Open space: The once busy student center at OPRF, 201 N. Scoville, is now empty under the new campus policy. Students are prohibited from congregating in the area. The school, meanwhile, is looking for another space for students to study and relax.Photos by TERRY DEAN/Staff

The Oak Park and River Forest High School Student Center might need a new name.

That’s because there are no students there anymore during lunchtime, milling around in the large, open space inside the school’s main doors on Scoville. No kids sitting, or even napping, on the stairs leading to the second floor. No students sitting on the floor, and none on the steps leading into the main auditorium.

It might now be called the “student-free center.”

It’s a change Principal Nathaniel Rouse has been eyeing for some time prior to implementing the new semi-closed campus policy. The rethinking of the center is among many changes underway at OPRF. All are a part of changing an OPRF culture that many parents, teachers and administrators believe had become too lax, a view shared even by some students.

The student center for years has been a hangout for students during the school day if they’re not in class or at lunch. But it’s not the image Rouse wants visitors to see when they first enter.

“When we look at the student activities center, what if it was an actual tutoring and resource center that students can access during lunch, where they can do homework, where they can watch TV if that were the case, where they had a place to unwind? That’s what we need,” Rouse said. “This is a lobby right now. So our message to students before was, ‘Here’s your space and there’s nothing there but this.'”

Rouse said the school wants to pursue a space for kids that encompasses academics and also provides a place to relax.

One of the many changes under the partially-open campus policy that’s in effect this school year is blocking off the Student Center during lunch. Rouse said the school put up yellow tape the first day of school on Aug. 24, along the hallway leading to the North and South cafeterias. The tape has since been replaced with cordon posts. Adult staff are also posted there, directing students down either hallway.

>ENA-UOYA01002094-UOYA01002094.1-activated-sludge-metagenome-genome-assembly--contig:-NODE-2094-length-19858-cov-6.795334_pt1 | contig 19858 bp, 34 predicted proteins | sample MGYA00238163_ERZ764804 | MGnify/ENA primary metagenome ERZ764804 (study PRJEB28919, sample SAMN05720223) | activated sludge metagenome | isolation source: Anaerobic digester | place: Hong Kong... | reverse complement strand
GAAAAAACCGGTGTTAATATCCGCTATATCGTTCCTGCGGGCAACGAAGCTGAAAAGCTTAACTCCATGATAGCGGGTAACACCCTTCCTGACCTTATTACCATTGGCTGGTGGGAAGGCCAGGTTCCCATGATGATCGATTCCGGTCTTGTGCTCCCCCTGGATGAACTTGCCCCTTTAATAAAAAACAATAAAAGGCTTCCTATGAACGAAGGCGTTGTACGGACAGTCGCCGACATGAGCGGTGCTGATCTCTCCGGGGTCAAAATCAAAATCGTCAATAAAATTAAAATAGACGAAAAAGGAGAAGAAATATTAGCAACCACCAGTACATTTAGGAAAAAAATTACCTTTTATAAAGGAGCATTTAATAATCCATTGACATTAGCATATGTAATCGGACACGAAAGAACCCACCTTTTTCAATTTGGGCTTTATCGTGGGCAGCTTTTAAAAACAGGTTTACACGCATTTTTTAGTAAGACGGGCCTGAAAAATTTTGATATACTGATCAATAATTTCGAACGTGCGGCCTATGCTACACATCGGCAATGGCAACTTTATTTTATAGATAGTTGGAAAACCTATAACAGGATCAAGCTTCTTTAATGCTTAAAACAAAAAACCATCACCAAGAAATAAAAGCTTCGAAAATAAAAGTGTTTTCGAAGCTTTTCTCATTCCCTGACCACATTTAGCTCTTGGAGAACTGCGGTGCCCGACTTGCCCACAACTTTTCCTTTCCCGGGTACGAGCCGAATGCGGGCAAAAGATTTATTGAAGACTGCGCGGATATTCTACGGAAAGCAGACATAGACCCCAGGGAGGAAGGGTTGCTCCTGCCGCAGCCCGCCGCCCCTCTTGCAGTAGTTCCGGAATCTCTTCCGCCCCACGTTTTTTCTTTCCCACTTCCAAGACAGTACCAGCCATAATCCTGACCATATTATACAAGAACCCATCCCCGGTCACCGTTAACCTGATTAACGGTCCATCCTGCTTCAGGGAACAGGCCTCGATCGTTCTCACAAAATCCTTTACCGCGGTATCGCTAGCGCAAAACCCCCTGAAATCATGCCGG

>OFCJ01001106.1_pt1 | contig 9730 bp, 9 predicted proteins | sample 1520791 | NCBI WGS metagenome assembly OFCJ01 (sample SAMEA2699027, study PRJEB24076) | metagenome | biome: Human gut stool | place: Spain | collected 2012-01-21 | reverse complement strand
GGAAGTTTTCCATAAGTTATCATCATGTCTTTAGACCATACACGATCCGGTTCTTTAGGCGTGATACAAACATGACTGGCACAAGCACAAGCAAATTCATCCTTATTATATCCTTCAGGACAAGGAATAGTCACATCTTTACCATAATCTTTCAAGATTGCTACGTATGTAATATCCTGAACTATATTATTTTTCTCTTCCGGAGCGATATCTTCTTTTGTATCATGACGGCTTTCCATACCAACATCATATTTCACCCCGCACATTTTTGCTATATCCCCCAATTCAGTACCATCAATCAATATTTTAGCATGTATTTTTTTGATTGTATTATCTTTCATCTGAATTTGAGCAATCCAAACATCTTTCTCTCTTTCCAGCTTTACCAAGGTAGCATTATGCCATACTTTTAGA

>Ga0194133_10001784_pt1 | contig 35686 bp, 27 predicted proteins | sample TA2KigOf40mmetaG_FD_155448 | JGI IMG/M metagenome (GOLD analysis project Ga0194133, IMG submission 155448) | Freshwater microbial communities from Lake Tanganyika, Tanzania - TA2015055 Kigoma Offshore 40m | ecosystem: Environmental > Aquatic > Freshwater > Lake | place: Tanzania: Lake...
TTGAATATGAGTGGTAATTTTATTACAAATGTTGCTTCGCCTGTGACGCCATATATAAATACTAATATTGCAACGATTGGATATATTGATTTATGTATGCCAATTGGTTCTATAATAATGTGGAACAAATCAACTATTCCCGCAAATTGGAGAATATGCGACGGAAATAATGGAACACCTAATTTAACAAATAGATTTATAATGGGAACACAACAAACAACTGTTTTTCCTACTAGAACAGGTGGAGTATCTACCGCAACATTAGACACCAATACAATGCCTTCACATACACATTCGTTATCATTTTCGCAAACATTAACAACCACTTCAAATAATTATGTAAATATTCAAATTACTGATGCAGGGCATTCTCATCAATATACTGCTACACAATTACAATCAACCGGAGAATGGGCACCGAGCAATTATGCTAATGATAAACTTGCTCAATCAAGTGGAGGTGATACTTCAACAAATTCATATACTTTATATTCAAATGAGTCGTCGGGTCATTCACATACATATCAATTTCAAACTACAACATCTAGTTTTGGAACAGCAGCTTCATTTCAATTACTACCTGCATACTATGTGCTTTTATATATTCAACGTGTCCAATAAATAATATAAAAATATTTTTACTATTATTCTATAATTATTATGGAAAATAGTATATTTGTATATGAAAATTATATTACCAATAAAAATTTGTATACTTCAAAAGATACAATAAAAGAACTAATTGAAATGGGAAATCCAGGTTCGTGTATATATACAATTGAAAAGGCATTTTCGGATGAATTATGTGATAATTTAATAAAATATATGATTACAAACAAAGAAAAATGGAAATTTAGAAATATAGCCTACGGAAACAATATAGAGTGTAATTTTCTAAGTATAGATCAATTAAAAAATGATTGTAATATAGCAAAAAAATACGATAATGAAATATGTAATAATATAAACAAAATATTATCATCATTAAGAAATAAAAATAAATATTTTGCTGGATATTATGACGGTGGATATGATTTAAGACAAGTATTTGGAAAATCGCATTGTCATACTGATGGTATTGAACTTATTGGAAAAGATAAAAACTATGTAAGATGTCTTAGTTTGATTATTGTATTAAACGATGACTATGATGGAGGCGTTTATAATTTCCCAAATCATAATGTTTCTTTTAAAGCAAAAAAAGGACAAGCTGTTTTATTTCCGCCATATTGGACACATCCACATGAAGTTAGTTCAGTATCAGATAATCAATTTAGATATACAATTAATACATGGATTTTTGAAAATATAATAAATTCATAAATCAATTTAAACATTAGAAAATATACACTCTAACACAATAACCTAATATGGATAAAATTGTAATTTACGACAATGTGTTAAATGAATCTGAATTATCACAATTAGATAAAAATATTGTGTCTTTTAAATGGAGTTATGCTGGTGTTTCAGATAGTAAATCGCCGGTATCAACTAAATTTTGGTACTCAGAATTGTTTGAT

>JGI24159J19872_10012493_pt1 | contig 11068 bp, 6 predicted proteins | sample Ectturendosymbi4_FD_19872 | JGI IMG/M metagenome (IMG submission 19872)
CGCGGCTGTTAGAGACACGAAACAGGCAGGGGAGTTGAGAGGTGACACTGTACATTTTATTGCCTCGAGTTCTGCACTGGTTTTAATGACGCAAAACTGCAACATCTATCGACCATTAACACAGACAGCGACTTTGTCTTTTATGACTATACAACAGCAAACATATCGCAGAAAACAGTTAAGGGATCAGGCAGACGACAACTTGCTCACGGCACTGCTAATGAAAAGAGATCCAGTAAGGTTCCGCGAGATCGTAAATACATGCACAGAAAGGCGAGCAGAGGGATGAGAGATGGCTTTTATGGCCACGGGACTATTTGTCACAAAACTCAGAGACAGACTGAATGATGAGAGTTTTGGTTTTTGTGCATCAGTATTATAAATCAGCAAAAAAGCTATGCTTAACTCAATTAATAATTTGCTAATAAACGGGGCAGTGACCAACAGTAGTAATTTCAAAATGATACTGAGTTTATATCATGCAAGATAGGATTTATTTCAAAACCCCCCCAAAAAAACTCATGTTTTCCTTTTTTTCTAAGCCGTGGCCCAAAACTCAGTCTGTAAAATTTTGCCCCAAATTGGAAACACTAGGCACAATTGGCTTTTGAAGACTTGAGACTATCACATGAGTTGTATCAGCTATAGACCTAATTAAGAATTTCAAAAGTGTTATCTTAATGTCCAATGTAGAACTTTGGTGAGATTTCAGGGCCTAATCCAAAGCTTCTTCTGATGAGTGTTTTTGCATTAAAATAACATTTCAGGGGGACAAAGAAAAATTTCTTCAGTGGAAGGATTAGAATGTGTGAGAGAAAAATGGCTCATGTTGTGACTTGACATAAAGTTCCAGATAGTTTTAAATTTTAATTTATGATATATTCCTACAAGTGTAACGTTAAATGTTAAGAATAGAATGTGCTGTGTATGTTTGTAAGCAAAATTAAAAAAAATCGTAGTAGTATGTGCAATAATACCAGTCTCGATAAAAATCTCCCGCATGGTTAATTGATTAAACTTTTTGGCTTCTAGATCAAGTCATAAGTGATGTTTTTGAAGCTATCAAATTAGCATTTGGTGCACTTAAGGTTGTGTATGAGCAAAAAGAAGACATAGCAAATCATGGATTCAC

Rouse said the school is looking to change its tutoring center and using that space for students. Another idea is utilizing some of the space in the existing student center, perhaps putting up portable tables around the second floor stairwell that kids can access during lunchtime for studying.

The student center is part of the addition to the school that was completed in 1967, which closed Ontario Street and greatly expanded OPRF. The space has remained virtually the same since. But when Rouse visited the school prior to become principal in 2008, he had a similar feeling about the space.

“My reaction was, I wondered what we were doing?” Rouse recalled. “My reaction was, ‘If this is a place for students, why are we providing them a place to sleep and place to eat?’ It wasn’t structured. So I knew that this needed structure.”

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